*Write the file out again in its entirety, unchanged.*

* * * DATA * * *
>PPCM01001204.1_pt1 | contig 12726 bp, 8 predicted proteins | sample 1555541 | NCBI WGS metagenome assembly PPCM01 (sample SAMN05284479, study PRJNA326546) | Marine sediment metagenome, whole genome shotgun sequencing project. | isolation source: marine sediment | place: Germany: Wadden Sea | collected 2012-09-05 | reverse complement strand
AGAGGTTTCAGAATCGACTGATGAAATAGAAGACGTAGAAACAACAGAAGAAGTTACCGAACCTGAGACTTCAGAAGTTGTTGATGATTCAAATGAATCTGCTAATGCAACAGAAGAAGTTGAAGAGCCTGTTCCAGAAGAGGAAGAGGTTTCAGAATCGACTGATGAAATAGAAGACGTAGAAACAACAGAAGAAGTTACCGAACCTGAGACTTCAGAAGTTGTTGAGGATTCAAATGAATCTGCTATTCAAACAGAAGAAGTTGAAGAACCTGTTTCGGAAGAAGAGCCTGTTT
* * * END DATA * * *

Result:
>PPCM01001204.1_pt1 | contig 12726 bp, 8 predicted proteins | sample 1555541 | NCBI WGS metagenome assembly PPCM01 (sample SAMN05284479, study PRJNA326546) | Marine sediment metagenome, whole genome shotgun sequencing project. | isolation source: marine sediment | place: Germany: Wadden Sea | collected 2012-09-05 | reverse complement strand
AGAGGTTTCAGAATCGACTGATGAAATAGAAGACGTAGAAACAACAGAAGAAGTTACCGAACCTGAGACTTCAGAAGTTGTTGATGATTCAAATGAATCTGCTAATGCAACAGAAGAAGTTGAAGAGCCTGTTCCAGAAGAGGAAGAGGTTTCAGAATCGACTGATGAAATAGAAGACGTAGAAACAACAGAAGAAGTTACCGAACCTGAGACTTCAGAAGTTGTTGAGGATTCAAATGAATCTGCTATTCAAACAGAAGAAGTTGAAGAACCTGTTTCGGAAGAAGAGCCTGTTT